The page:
These effects can often go well beyond masturbation. As a habituated user becomes increasingly hyper-responsive to porn he becomes less responsive to the physical pleasure of a real partner. In part this is because he isn’t able to induce such immediate dopamine surges as he can using porn, so the signal to the penis is too weak to achieve erection. In the absence of this control, sex with a partner lacks a feeling of novelty, or causes frustration having to reduce “pure pleasure seeking” due to reciprocity, or a partner’s sexual limits. This usually has little to do with attraction, but that his sexual arousal has become conditioned by porn. This can be confusing and demoralizing to men, because despite feeling extremely attracted to their partners, they cannot get adequately aroused. These are otherwise normal, confident, healthy, sexually-experienced men. Yet when they go back on line, the ability to achieve an erection returns.

If you’re wondering whether your internet porn use is habitual or addictive, try masturbating without using it. If you can—without hassle, deliberation, or annoyance, you’re probably not “addicted.” But if you can’t, or if your deliberation is demeaned by annoyance and you wind up Googling your favorite arousal phrases, then you have something to consider.

If you did find yourself Googling arousal phrases, it shouldn’t be surprising, but it isn’t impossible to stop. Whether you call it habituation or addiction, if it’s a problem, it’s a problem. The first step in solving the problem is recognizing and accepting it. The next is wanting to quit, developing an understanding of why you should, and accepting this with sincerity.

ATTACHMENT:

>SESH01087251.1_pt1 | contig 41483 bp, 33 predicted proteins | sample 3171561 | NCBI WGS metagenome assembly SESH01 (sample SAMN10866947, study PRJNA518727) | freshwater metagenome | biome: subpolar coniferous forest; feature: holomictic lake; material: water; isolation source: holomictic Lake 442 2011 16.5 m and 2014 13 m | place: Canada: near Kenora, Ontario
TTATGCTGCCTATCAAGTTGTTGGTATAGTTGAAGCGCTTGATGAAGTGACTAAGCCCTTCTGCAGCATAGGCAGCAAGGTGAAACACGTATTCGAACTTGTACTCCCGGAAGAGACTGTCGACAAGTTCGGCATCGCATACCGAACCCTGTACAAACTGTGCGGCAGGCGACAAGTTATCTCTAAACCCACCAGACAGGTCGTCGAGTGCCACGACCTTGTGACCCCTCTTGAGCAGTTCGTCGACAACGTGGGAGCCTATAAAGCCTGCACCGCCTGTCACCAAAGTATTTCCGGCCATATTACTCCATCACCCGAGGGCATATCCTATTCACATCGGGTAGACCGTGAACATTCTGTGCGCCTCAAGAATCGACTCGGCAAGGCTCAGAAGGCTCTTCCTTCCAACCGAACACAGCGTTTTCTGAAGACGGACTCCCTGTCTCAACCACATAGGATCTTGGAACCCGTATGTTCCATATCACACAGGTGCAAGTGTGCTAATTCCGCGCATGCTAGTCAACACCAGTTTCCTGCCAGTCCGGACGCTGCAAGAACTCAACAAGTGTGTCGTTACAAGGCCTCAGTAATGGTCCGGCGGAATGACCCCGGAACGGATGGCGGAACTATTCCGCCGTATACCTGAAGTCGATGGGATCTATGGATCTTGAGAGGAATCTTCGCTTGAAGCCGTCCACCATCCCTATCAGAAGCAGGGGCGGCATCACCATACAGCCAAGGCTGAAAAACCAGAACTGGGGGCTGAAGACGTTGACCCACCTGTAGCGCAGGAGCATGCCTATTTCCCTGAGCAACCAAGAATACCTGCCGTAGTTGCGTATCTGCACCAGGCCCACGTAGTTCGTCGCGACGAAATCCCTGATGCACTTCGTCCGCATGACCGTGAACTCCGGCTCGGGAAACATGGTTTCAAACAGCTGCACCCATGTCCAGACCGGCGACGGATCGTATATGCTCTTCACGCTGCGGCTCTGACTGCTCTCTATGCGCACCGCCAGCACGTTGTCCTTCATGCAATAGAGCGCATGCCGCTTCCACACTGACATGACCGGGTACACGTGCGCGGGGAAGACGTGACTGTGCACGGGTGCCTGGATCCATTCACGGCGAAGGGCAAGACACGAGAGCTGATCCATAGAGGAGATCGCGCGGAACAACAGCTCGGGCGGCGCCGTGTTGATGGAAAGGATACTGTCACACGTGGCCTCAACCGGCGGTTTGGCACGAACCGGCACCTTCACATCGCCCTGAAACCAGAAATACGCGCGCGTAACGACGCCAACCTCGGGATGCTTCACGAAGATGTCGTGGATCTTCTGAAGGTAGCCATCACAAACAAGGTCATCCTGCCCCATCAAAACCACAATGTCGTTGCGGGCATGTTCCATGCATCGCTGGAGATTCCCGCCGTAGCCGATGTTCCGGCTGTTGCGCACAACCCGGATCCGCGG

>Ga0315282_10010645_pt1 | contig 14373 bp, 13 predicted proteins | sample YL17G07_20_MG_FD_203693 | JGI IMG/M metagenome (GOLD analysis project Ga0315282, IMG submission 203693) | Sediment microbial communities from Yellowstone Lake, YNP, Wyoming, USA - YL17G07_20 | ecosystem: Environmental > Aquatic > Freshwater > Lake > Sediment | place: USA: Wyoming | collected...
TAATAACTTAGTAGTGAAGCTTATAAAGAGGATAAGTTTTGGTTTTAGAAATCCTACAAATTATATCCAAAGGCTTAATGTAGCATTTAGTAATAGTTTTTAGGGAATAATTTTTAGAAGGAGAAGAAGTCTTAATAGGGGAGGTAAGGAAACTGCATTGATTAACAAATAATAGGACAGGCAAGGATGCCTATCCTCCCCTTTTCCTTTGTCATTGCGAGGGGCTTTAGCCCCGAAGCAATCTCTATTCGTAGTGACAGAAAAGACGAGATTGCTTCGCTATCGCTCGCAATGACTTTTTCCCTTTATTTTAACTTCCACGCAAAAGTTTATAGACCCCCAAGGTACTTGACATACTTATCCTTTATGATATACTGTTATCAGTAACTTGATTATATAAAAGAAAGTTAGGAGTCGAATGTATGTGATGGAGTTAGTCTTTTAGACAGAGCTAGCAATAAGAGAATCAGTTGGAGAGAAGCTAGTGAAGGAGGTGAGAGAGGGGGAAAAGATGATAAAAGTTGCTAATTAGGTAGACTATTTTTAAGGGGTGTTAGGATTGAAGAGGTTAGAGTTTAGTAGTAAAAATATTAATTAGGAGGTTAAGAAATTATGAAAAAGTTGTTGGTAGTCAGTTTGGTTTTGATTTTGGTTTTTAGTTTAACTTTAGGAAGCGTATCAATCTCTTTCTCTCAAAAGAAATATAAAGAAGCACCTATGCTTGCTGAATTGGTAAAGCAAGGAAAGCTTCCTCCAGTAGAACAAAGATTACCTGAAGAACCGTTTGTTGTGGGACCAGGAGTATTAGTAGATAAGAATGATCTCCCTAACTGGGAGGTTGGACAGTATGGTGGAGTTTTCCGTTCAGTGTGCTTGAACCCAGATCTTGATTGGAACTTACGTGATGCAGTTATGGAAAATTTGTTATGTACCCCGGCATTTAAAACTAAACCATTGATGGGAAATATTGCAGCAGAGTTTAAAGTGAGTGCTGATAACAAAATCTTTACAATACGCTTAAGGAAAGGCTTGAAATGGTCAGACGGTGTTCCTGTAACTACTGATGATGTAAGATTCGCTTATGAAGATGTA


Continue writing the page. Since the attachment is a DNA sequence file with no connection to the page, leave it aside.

One’s definition of abstinence, limits, or even allowances, may change as one’s understanding of their addiction evolves. Initially however there must be an absolute and definitive abstinence from internet-related sexual activity, and a reason for doing so that has conviction. For example: “I will no longer use internet pornography, because I lose valuable time, sleep, personal integrity, and feel lousy about myself afterwards.” When one starts drifting into thoughts of porn, they need an absolute response that supersedes those thoughts. Resistance to the cues of addiction is initially weak, and when a person thinks about avoiding them, the desire to heed their urges becomes even more intense. That is why reasons not to heed to porn need to be concrete, have personal conviction, and be based on porn’s consequences (perhaps the erectile dysfunction experienced when having sex with a partner).

Addictions are difficult to curb, not just because of the activity’s influence, but because of the duality of the addict. They certainly want to stop the behavior, but they really don’t want to miss out on the fun. The association with pleasure learned through internet porn has been by far more strongly reinforced than the initial abstinence from it. Extricating one’s self from an addiction requires conscious, gradual differentiation of self-related roles. Initially it may be like simultaneously being the prisoner and the prison guard.